- Revenue increases 2.8% as fixed-income trading tops estimates
- Loan growth and higher rates boost second-quarter revenue
JPMorgan Chase & Co., the biggest U.S. bank by assets, said second-quarter profit fell 1.4 percent, beating analysts’ estimates as fixed-income trading revenue and loan growth jumped.
Net income dropped to $6.2 billion, or $1.55 a share, from $6.29 billion, or $1.54, a year earlier, the New York-based company said Thursday in a statement. Excluding an accounting adjustment and a legal benefit, earnings were $1.46 a share, 3 cents higher than analysts’ average estimate in a Bloomberg survey. Shares of the company rose 2.3 percent to $64.40 at 8:04 a.m. in New York.
Revenue climbed 2.8 percent to $25.2 billion, beating the $24.5 billion average estimate of seven analysts surveyed by Bloomberg. The company said average core loans increased 16 percent from a year earlier. The revenue figure included $3.96 billion from fixed-income trading, a 35 percent increase, beating the $3.57 billion estimate of analysts. The firm cited strength in rates, currencies, emerging markets, credit and securitized products. Equity trading rose 1.5 percent to $1.6 billion.
JPMorgan kicks off earnings season for U.S. banks, and may offer insight into the industry’s prospects for trading and advisory operations after the U.K.’s surprise vote last month to leave the European Union. While JPMorgan executives have said trading rebounded in April and May, that was before the referendum roiled markets and pushed out expectations for additional U.S. interest-rate increases to at least next year. The delay would extend a post-financial-crisis era of low rates that’s forced banks to rely on expense cuts to cope with stagnant revenue.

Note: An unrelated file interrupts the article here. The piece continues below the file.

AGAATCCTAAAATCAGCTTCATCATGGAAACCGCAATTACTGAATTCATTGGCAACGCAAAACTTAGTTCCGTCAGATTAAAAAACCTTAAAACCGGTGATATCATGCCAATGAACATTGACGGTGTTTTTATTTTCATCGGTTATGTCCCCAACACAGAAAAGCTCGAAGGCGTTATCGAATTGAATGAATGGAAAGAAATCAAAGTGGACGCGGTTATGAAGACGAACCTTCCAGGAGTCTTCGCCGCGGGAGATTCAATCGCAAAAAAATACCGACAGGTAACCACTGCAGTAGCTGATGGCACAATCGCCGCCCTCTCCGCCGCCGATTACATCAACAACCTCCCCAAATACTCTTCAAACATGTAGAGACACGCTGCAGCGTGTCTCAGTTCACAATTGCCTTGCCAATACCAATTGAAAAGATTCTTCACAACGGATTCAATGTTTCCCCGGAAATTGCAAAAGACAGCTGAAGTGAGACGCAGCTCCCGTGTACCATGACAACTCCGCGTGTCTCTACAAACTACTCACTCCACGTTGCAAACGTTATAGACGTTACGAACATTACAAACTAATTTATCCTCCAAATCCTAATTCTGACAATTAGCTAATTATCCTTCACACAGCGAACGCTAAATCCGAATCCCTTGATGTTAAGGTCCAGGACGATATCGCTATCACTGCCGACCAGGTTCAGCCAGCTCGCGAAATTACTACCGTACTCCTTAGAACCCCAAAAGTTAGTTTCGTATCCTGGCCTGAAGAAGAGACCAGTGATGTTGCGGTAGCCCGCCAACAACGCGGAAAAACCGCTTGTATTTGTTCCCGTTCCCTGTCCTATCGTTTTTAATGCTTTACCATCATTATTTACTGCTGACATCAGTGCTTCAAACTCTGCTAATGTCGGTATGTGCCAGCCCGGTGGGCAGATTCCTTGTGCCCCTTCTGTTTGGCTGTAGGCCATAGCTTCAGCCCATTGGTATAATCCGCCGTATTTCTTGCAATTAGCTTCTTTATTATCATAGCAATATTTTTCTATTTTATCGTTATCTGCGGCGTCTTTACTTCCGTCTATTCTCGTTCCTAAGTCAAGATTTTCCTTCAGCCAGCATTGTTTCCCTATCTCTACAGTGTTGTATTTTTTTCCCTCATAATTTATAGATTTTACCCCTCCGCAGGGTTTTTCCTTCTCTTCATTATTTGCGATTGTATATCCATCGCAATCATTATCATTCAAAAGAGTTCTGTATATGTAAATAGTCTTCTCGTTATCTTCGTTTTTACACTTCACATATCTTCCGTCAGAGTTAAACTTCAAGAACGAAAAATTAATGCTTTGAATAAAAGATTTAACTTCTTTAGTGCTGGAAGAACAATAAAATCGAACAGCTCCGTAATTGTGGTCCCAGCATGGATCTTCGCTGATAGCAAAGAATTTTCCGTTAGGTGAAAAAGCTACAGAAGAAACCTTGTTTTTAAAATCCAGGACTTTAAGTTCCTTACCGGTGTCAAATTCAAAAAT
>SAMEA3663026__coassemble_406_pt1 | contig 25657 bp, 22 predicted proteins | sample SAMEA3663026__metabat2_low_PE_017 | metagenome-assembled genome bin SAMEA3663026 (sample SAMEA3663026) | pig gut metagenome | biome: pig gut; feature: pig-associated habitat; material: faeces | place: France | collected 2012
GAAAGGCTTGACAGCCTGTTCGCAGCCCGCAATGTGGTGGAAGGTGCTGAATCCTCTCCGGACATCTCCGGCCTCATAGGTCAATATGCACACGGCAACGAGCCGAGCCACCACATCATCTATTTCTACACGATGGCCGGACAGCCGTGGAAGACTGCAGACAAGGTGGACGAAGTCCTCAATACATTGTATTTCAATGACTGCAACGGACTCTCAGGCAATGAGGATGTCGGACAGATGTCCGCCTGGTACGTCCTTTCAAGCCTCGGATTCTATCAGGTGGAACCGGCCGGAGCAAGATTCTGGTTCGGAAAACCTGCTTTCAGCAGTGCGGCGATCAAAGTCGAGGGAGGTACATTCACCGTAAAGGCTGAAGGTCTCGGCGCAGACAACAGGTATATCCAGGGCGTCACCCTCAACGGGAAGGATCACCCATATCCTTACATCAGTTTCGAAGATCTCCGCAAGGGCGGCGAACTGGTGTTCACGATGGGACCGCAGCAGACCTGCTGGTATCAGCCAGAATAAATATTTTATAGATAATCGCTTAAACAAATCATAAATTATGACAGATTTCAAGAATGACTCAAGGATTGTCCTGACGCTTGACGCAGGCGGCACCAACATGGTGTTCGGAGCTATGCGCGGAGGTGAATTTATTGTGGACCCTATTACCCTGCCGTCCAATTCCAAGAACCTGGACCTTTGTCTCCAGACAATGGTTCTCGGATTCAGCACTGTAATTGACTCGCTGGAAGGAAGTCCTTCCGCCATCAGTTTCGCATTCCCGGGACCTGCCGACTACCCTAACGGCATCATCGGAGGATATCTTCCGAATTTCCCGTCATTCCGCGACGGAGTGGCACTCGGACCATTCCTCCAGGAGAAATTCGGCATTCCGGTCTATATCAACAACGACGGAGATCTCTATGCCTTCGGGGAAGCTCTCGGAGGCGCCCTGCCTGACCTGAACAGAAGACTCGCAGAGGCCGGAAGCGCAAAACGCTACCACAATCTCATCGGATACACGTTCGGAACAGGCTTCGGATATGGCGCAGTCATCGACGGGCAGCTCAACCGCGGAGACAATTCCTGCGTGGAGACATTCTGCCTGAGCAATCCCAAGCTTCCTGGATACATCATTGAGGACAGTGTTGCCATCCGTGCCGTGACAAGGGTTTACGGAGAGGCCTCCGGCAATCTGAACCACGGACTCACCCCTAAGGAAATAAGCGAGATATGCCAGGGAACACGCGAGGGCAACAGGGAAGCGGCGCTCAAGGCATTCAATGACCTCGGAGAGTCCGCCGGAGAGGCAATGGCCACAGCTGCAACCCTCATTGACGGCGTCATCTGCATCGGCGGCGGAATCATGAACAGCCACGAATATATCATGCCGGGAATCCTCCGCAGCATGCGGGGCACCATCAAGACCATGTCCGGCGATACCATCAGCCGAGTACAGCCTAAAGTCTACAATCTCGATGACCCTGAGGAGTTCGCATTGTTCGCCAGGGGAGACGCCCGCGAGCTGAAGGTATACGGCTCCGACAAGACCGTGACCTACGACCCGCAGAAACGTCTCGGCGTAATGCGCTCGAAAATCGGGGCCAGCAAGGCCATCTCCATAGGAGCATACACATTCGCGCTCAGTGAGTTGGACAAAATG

“The success can last for a quarter or a two, but I think it’s still going to be a very difficult year,” Charles Peabody, an analyst at Portales Partners LLC, said in an interview on Bloomberg Television when asked about JPMorgan’s results. “I’m still expecting earnings to be down year over year.”
Bank stocks plummeted after the vote and yields on 10-year Treasury notes fell to a record, draining financial firms of interest income. JPMorgan, which lost about 10 percent in the two days after the June 23 referendum, has since recovered most of that decline.
“We saw strong underlying performance with record consumer deposits, credit-card sales volume, merchant processing volume and broad core loan growth” fueled by mortgages and commercial real estate, Chief Executive Officer Jamie Dimon said in the statement.
Non-interest expenses fell 6 percent to $13.6 billion on cost cutting and lower legal bills, the bank said. That compared with analysts’ $14 billion estimate.
Earnings at the corporate and investment bank, run by Daniel Pinto, climbed 6.5 percent to $2.49 billion as revenue rose 5.1 percent from a year earlier. Markets revenue, which includes bond and stock trading, rose 23 percent. In June, Pinto said that trading revenue in the quarter was headed for a mid-teens percentage increase from a year earlier on strength in fixed income, especially rates trading.
Investment banking revenue fell 15 percent to $1.5 billion on lower equity-underwriting fees. The figure was in line with analysts’ $1.49 billion estimate.
Profit from consumer and community banking, run by Gordon Smith, rose 4.9 percent to $2.66 billion on strength in mortgages. Revenue was $11.5 billion, up 4 percent from a year earlier.
Net income in asset management, run by Mary Erdoes, increased 16 percent to $521 million on lower legal expenses. Revenue fell 7.4 percent to $2.94 billion on weaker markets and lower performance fees. Commercial banking, the unit run by Doug Petno, posted a 33 percent profit increase to $696 million on higher loan balances.
Bloomberg Intelligence: Second-Quarter Earnings Preview
Citigroup Inc. and Wells Fargo & Co. are scheduled to report results Friday, while Bank of America Corp., Goldman Sachs Group Inc. and Morgan Stanley are due next week. Analysts estimate the industry will post its fourth-straight profit decline in the second quarter, according to data compiled by Bloomberg. The group saw profits fall 12 percent on a year-over-year basis in the first quarter.